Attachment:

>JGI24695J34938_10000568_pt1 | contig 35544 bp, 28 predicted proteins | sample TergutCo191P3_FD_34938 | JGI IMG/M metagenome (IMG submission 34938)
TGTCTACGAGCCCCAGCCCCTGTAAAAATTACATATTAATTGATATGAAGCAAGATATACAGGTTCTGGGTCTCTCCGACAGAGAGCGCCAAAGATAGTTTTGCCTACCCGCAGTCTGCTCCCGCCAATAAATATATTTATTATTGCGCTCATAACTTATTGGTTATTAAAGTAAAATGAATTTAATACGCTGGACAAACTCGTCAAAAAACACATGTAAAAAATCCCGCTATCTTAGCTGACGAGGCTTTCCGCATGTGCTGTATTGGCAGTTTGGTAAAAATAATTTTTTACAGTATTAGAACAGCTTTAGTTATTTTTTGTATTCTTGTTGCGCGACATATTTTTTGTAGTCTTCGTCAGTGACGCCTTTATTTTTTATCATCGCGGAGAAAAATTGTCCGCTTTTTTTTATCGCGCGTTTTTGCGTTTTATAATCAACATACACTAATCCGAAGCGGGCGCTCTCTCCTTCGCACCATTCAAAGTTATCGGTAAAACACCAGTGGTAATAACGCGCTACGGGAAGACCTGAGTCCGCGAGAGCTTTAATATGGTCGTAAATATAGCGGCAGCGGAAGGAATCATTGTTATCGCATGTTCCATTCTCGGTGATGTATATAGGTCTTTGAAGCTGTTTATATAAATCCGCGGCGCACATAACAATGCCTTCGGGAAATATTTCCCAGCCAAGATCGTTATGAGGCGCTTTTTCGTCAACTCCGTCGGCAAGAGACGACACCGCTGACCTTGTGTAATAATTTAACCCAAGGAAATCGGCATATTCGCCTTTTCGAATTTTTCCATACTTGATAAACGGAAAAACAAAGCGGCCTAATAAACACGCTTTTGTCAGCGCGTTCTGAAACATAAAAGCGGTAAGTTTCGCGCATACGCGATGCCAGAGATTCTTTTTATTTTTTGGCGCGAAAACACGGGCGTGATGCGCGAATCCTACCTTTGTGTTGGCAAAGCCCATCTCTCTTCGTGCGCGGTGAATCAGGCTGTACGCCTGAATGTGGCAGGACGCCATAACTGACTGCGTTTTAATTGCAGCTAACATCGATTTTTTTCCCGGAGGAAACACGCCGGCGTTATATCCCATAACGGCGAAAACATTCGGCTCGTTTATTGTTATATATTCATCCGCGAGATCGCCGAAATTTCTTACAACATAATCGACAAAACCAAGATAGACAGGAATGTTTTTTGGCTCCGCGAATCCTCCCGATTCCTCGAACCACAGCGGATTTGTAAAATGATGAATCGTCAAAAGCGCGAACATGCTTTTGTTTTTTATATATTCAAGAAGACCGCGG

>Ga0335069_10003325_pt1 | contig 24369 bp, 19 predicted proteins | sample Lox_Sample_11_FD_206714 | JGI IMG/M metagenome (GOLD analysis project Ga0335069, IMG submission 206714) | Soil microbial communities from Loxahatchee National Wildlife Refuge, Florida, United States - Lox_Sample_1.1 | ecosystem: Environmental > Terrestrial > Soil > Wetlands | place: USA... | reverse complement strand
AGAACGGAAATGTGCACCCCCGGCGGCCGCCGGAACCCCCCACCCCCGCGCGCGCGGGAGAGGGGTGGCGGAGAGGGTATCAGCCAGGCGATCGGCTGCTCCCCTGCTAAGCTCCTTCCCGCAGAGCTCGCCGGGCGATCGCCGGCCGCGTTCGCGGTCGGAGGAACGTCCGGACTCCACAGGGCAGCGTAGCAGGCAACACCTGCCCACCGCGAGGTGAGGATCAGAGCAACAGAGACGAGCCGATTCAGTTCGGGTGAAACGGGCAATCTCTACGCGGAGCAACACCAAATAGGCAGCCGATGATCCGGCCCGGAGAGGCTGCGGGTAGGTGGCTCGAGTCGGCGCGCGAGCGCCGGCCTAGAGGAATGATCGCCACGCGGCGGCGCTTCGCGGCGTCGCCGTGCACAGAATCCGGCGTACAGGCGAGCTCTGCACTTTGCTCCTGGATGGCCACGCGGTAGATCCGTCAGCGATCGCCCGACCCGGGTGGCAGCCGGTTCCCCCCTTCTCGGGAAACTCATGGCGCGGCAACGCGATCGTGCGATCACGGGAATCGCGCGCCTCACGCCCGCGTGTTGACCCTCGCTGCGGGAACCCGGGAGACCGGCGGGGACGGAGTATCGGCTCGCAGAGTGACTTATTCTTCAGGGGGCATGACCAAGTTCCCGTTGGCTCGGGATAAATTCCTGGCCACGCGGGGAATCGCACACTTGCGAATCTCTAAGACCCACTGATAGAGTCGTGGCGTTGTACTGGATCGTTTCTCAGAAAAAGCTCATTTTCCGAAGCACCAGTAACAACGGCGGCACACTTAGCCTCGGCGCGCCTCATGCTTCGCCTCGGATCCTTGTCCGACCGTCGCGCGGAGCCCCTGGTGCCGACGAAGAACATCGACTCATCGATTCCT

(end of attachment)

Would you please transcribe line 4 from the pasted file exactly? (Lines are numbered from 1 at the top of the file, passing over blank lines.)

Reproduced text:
AGAACGGAAATGTGCACCCCCGGCGGCCGCCGGAACCCCCCACCCCCGCGCGCGCGGGAGAGGGGTGGCGGAGAGGGTATCAGCCAGGCGATCGGCTGCTCCCCTGCTAAGCTCCTTCCCGCAGAGCTCGCCGGGCGATCGCCGGCCGCGTTCGCGGTCGGAGGAACGTCCGGACTCCACAGGGCAGCGTAGCAGGCAACACCTGCCCACCGCGAGGTGAGGATCAGAGCAACAGAGACGAGCCGATTCAGTTCGGGTGAAACGGGCAATCTCTACGCGGAGCAACACCAAATAGGCAGCCGATGATCCGGCCCGGAGAGGCTGCGGGTAGGTGGCTCGAGTCGGCGCGCGAGCGCCGGCCTAGAGGAATGATCGCCACGCGGCGGCGCTTCGCGGCGTCGCCGTGCACAGAATCCGGCGTACAGGCGAGCTCTGCACTTTGCTCCTGGATGGCCACGCGGTAGATCCGTCAGCGATCGCCCGACCCGGGTGGCAGCCGGTTCCCCCCTTCTCGGGAAACTCATGGCGCGGCAACGCGATCGTGCGATCACGGGAATCGCGCGCCTCACGCCCGCGTGTTGACCCTCGCTGCGGGAACCCGGGAGACCGGCGGGGACGGAGTATCGGCTCGCAGAGTGACTTATTCTTCAGGGGGCATGACCAAGTTCCCGTTGGCTCGGGATAAATTCCTGGCCACGCGGGGAATCGCACACTTGCGAATCTCTAAGACCCACTGATAGAGTCGTGGCGTTGTACTGGATCGTTTCTCAGAAAAAGCTCATTTTCCGAAGCACCAGTAACAACGGCGGCACACTTAGCCTCGGCGCGCCTCATGCTTCGCCTCGGATCCTTGTCCGACCGTCGCGCGGAGCCCCTGGTGCCGACGAAGAACATCGACTCATCGATTCCT